Confused by recent payment model reform? At RSNA 2016, three practicing radiologists are scheduled to deliver a presentation all about the evolving financial landscape of medical imaging.
The session, “Payment Reform and Getting Paid: A Focus on Value Activities and Metrics,” will take place on Thursday, Dec. 1. Presenters are Geraldine B. McGinty, MD, MBA, a diagnostic radiologist at Weill Cornell Imaging at New York Presbyterian; Richard Duszak Jr., MD, the vice chair for health policy and imaging sciences in the department of radiology and imaging sciences at Emory University’s School of Medicine in Atlanta; and Giles W. Boland, MD, a radiologist at the Brigham and Women’s Hospital in Boston.
“This is a health policy and practice management refresher course,” Duszak said in an interview with Health Imaging. “The goal is to provide information that’s going to be useful for physician practice leaders and administrators to do appropriate strategic planning that they are going to need to take to be most successful under new payment models.”
Each speaker will focus on a specific aspect of radiology finance. McGinty will discuss how radiologists can align their priorities with those of patients and other stakeholders, while Boland will provide information on value chains, specifically looking at dictations, ordering patterns and patient wait times.
Duszak says he will wrap up the session by discussing initiatives from the Harvey L. Neiman Health Policy Institute, a research organization within the American College of Radiology (ACR) that examines payment systems. Duszak will be instructing radiologists on how to collect payments for services outside of conventional systems, specifically giving tips for navigating bundled payments.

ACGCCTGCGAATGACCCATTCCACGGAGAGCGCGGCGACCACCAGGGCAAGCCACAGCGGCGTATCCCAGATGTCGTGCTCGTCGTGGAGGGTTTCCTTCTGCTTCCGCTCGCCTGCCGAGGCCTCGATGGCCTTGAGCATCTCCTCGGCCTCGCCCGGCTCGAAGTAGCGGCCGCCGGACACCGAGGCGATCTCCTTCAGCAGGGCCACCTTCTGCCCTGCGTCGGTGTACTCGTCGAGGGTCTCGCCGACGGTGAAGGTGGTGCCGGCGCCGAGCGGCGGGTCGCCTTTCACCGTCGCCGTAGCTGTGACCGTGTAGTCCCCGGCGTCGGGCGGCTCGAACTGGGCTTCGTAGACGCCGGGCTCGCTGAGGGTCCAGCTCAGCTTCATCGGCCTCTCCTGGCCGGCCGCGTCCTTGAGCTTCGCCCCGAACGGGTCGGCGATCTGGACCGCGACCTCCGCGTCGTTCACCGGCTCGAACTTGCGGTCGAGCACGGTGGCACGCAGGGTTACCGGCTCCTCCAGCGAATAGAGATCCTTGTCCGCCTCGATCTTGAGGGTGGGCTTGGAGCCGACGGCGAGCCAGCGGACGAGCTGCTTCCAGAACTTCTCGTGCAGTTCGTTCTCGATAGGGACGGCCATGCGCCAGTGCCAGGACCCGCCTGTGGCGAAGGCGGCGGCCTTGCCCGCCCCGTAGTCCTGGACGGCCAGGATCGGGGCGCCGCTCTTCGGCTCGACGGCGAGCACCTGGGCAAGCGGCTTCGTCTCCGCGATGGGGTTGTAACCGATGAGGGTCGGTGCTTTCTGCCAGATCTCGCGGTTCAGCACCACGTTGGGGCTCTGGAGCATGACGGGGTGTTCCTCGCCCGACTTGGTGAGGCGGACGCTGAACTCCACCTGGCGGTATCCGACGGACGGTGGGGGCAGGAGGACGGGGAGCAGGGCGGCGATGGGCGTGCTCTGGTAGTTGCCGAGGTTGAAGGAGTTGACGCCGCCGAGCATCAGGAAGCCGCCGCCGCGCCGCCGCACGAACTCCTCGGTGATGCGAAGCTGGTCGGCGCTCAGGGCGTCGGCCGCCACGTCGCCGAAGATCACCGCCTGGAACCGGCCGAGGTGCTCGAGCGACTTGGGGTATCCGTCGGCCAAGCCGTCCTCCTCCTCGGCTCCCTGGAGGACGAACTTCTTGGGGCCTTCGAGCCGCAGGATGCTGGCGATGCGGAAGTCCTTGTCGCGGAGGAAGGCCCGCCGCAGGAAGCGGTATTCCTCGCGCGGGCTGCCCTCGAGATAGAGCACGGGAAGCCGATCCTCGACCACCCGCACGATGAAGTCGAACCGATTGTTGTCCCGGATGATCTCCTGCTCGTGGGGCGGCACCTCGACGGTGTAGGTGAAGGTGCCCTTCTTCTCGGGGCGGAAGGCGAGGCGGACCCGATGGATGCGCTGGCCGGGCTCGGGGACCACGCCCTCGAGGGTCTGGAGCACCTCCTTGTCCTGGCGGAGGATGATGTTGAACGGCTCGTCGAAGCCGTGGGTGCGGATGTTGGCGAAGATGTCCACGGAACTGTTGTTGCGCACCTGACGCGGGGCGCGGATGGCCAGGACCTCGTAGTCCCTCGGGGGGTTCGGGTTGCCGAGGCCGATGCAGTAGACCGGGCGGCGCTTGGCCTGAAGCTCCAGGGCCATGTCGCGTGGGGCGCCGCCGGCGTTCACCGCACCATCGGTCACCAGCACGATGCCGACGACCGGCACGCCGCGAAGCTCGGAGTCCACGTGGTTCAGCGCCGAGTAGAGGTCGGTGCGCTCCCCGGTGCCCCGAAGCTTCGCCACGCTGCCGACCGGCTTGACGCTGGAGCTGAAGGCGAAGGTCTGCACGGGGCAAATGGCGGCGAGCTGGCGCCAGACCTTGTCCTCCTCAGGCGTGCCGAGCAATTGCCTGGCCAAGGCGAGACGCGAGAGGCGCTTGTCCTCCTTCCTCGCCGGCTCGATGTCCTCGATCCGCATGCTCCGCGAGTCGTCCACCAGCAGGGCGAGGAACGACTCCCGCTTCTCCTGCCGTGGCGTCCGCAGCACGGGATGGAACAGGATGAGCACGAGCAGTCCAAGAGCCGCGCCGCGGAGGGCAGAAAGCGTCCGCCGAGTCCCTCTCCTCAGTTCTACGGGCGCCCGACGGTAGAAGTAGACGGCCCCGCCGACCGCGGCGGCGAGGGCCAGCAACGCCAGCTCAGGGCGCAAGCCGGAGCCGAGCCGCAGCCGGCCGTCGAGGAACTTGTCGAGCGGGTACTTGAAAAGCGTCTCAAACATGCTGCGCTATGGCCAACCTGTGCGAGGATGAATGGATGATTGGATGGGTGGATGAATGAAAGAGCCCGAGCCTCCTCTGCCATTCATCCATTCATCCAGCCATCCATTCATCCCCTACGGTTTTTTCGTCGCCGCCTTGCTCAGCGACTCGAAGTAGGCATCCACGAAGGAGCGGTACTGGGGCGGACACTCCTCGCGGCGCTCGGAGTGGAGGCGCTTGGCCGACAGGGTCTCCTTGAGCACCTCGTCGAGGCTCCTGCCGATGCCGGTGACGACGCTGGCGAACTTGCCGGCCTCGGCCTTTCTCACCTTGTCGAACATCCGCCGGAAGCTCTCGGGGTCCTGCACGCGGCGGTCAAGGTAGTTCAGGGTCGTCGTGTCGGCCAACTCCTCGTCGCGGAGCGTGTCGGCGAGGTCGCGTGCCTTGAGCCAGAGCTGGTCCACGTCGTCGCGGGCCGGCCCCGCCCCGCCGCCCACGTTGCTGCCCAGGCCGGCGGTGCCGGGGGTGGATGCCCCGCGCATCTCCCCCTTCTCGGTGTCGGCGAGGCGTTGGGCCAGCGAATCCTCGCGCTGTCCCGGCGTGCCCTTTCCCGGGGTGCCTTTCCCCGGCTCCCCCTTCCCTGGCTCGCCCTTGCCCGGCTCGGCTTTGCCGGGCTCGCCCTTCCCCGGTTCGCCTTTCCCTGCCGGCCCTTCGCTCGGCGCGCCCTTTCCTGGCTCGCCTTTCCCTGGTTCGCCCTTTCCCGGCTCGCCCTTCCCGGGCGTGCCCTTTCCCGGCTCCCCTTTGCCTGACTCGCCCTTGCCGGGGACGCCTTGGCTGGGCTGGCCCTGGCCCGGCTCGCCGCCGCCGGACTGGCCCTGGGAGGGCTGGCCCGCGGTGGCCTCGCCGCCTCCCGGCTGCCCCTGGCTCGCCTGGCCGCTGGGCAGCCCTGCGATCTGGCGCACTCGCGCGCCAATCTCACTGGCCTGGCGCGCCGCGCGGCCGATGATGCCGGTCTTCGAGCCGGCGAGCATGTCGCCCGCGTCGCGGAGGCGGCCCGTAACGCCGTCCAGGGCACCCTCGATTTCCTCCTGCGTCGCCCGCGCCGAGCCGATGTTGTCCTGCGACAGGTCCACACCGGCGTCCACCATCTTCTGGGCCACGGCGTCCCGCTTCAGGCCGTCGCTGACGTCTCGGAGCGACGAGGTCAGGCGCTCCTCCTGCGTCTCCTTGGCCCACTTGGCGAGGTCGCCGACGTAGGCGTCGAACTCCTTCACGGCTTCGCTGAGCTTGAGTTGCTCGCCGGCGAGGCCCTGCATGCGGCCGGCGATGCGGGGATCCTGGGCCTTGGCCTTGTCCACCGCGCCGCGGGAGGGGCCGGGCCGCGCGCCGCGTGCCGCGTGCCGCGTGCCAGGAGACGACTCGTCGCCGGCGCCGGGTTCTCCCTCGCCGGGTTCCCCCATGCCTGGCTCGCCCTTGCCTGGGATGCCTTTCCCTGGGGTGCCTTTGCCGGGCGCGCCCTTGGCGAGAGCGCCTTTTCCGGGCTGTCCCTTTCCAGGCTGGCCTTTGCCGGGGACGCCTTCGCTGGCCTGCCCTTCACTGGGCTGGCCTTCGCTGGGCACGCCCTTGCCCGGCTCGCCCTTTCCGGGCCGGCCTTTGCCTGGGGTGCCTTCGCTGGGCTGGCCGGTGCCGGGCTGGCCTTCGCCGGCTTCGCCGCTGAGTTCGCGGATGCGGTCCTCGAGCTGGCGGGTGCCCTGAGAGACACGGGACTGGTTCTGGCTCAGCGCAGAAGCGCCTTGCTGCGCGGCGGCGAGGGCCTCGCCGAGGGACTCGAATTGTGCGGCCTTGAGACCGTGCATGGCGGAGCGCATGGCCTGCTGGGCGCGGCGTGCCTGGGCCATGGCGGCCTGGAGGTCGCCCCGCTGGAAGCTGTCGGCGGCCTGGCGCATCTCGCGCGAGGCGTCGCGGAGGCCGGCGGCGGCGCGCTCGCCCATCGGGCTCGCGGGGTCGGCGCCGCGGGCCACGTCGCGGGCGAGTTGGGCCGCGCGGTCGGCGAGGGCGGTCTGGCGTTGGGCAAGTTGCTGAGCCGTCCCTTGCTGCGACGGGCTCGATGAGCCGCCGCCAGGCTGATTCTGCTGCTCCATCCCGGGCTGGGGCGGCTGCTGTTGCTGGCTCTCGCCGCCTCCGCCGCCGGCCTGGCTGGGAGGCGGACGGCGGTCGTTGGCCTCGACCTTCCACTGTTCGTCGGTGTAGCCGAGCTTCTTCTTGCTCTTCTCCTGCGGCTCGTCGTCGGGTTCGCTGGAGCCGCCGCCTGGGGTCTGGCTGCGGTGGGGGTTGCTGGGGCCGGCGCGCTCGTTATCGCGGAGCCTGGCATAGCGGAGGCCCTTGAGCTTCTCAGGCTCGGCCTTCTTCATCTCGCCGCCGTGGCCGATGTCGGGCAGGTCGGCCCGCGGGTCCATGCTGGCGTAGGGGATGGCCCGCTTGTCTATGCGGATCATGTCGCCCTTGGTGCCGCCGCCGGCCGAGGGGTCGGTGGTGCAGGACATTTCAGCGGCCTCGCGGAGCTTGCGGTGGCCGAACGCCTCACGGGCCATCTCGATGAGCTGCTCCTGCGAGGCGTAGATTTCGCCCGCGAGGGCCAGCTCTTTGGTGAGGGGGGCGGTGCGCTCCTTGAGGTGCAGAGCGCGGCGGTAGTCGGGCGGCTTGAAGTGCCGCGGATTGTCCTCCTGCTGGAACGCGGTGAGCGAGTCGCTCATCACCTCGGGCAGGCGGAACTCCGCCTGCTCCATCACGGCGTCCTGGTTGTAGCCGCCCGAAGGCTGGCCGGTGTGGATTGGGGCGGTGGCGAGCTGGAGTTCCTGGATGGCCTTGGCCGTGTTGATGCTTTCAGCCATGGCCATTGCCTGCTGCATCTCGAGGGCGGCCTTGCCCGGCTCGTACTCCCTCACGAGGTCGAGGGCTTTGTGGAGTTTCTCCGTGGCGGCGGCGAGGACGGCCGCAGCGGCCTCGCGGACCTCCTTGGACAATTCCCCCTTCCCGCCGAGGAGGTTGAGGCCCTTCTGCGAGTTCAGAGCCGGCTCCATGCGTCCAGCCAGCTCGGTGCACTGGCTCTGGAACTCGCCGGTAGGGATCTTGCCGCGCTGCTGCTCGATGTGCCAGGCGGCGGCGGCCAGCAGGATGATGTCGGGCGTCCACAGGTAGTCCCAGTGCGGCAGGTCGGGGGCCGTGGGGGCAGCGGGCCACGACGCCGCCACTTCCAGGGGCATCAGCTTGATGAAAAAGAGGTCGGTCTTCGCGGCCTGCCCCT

Since issues in leadership, health policy and practice management are prominent themes in this year’s RSNA sessions, Duszak and his team decided these topics would resonate with attendees.
“It’s a pretty ambitious agenda,” said Duszak, who’s been attending RSNA since 1998. “It’s going to be a mix of high level and practical information for the people who really want to start rolling up their sleeves right away.”
The session will also address how radiologists can be more available to patients, considering many practices have offered little face-to-face contact with patients in the past. The presenters will look at how that contact affects patient outcomes, an area that has been challenging in the imaging sector.
“Most of us as diagnostic radiologists are in a situation where somebody else is driving that patient’s overall care and we’re just one piece that pops up in there,” Duszak said. “How do you attribute outcomes back in these complex patients where there may be a radiologist, pathologist, and surgeon involved? Who gets the credit or the penalty for either a good or bad outcome respectively?”
To help provide guidance on outcome challenges, the speakers will also explain how radiologists can implement practice changes that align with Imaging 3.0, an ACR program that helps them shape the future of their industry.
“The role of this session is to define the new healthcare reality,” Duszak said. “Don’t put your head in the sand. Things are changing.”